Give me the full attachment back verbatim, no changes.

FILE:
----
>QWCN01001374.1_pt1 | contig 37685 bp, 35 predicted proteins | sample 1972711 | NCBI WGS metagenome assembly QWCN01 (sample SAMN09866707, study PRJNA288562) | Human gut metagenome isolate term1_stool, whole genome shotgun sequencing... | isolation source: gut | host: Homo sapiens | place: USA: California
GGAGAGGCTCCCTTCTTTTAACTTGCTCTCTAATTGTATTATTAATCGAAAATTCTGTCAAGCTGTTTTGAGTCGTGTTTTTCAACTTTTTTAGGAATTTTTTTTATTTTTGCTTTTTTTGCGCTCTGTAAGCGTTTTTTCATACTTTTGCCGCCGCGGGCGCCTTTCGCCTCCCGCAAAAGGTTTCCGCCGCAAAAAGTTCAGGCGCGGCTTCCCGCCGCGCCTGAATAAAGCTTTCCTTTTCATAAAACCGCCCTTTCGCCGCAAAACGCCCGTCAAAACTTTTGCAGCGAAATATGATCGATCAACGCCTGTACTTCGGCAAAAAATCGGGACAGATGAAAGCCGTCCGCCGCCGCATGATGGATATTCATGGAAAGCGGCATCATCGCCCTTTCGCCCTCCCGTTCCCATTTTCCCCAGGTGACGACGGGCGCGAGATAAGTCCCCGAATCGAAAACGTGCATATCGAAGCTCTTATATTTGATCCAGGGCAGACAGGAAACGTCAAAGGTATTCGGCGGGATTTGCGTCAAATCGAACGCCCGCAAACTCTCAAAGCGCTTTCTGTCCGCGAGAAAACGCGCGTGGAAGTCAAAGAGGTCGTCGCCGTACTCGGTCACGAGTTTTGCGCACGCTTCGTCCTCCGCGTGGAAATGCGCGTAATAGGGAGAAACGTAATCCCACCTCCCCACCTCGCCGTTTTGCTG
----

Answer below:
>QWCN01001374.1_pt1 | contig 37685 bp, 35 predicted proteins | sample 1972711 | NCBI WGS metagenome assembly QWCN01 (sample SAMN09866707, study PRJNA288562) | Human gut metagenome isolate term1_stool, whole genome shotgun sequencing... | isolation source: gut | host: Homo sapiens | place: USA: California
GGAGAGGCTCCCTTCTTTTAACTTGCTCTCTAATTGTATTATTAATCGAAAATTCTGTCAAGCTGTTTTGAGTCGTGTTTTTCAACTTTTTTAGGAATTTTTTTTATTTTTGCTTTTTTTGCGCTCTGTAAGCGTTTTTTCATACTTTTGCCGCCGCGGGCGCCTTTCGCCTCCCGCAAAAGGTTTCCGCCGCAAAAAGTTCAGGCGCGGCTTCCCGCCGCGCCTGAATAAAGCTTTCCTTTTCATAAAACCGCCCTTTCGCCGCAAAACGCCCGTCAAAACTTTTGCAGCGAAATATGATCGATCAACGCCTGTACTTCGGCAAAAAATCGGGACAGATGAAAGCCGTCCGCCGCCGCATGATGGATATTCATGGAAAGCGGCATCATCGCCCTTTCGCCCTCCCGTTCCCATTTTCCCCAGGTGACGACGGGCGCGAGATAAGTCCCCGAATCGAAAACGTGCATATCGAAGCTCTTATATTTGATCCAGGGCAGACAGGAAACGTCAAAGGTATTCGGCGGGATTTGCGTCAAATCGAACGCCCGCAAACTCTCAAAGCGCTTTCTGTCCGCGAGAAAACGCGCGTGGAAGTCAAAGAGGTCGTCGCCGTACTCGGTCACGAGTTTTGCGCACGCTTCGTCCTCCGCGTGGAAATGCGCGTAATAGGGAGAAACGTAATCCCACCTCCCCACCTCGCCGTTTTGCTG